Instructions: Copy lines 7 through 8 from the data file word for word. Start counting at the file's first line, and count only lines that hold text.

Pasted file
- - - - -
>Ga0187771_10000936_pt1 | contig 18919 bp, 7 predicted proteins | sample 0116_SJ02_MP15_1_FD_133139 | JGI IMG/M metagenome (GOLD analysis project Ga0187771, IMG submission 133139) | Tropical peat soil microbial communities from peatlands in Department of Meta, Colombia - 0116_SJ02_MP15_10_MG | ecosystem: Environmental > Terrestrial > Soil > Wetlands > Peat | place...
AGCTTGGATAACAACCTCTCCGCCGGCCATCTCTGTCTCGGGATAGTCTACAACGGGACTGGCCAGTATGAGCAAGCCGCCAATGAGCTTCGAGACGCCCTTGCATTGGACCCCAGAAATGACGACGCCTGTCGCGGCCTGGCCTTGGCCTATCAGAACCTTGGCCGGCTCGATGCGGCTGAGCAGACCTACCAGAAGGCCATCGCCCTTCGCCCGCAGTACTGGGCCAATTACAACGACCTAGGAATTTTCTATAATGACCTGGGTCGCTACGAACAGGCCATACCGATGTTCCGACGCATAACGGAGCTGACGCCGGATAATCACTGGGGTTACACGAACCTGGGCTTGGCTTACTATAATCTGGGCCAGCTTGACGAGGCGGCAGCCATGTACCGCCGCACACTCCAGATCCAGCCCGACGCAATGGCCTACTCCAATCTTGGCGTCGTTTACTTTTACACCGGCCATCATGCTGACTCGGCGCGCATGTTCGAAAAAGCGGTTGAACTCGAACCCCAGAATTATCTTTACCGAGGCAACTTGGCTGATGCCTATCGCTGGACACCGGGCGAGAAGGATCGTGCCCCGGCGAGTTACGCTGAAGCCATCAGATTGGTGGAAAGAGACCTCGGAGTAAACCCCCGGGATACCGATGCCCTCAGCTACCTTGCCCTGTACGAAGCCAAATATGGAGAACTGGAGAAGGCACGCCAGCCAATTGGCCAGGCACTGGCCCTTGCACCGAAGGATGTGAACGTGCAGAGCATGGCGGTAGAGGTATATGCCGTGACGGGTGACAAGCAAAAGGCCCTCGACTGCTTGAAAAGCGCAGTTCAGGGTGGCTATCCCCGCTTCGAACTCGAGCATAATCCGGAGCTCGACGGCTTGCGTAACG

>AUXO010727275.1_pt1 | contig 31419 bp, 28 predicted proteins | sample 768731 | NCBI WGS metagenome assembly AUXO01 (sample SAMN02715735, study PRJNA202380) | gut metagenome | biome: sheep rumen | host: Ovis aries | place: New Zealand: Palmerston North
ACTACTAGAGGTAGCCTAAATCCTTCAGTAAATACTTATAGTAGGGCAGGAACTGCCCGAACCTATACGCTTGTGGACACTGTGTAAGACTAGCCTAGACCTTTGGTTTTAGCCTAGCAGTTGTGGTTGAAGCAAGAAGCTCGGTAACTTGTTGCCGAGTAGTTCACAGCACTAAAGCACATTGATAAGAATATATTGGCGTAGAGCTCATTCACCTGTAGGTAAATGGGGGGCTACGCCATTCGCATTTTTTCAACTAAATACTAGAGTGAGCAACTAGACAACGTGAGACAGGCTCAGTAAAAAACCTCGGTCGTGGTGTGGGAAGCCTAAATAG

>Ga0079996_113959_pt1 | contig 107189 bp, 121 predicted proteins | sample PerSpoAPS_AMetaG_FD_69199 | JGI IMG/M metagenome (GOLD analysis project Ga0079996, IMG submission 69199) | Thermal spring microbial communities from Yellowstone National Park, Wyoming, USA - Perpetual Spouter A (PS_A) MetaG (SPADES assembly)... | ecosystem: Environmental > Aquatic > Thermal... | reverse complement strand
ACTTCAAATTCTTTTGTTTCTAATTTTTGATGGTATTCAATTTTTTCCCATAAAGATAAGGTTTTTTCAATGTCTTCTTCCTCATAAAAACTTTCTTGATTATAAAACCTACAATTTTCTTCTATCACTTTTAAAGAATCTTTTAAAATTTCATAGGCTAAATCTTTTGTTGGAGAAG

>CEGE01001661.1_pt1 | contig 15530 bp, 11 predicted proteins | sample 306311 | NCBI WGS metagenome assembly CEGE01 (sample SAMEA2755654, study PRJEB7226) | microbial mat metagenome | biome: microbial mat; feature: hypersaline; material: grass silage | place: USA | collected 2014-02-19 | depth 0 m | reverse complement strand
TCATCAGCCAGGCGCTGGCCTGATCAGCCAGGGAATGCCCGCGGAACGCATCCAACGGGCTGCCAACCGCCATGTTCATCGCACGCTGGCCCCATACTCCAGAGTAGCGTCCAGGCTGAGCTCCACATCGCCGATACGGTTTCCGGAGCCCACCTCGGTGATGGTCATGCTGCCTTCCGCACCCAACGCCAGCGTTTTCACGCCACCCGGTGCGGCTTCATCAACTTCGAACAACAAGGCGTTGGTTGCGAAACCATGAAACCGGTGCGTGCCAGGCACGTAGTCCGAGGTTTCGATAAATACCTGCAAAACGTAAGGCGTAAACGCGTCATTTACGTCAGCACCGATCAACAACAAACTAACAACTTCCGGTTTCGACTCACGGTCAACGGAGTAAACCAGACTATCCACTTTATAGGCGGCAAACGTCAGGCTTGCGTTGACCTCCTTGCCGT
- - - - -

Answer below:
>CEGE01001661.1_pt1 | contig 15530 bp, 11 predicted proteins | sample 306311 | NCBI WGS metagenome assembly CEGE01 (sample SAMEA2755654, study PRJEB7226) | microbial mat metagenome | biome: microbial mat; feature: hypersaline; material: grass silage | place: USA | collected 2014-02-19 | depth 0 m | reverse complement strand
TCATCAGCCAGGCGCTGGCCTGATCAGCCAGGGAATGCCCGCGGAACGCATCCAACGGGCTGCCAACCGCCATGTTCATCGCACGCTGGCCCCATACTCCAGAGTAGCGTCCAGGCTGAGCTCCACATCGCCGATACGGTTTCCGGAGCCCACCTCGGTGATGGTCATGCTGCCTTCCGCACCCAACGCCAGCGTTTTCACGCCACCCGGTGCGGCTTCATCAACTTCGAACAACAAGGCGTTGGTTGCGAAACCATGAAACCGGTGCGTGCCAGGCACGTAGTCCGAGGTTTCGATAAATACCTGCAAAACGTAAGGCGTAAACGCGTCATTTACGTCAGCACCGATCAACAACAAACTAACAACTTCCGGTTTCGACTCACGGTCAACGGAGTAAACCAGACTATCCACTTTATAGGCGGCAAACGTCAGGCTTGCGTTGACCTCCTTGCCGT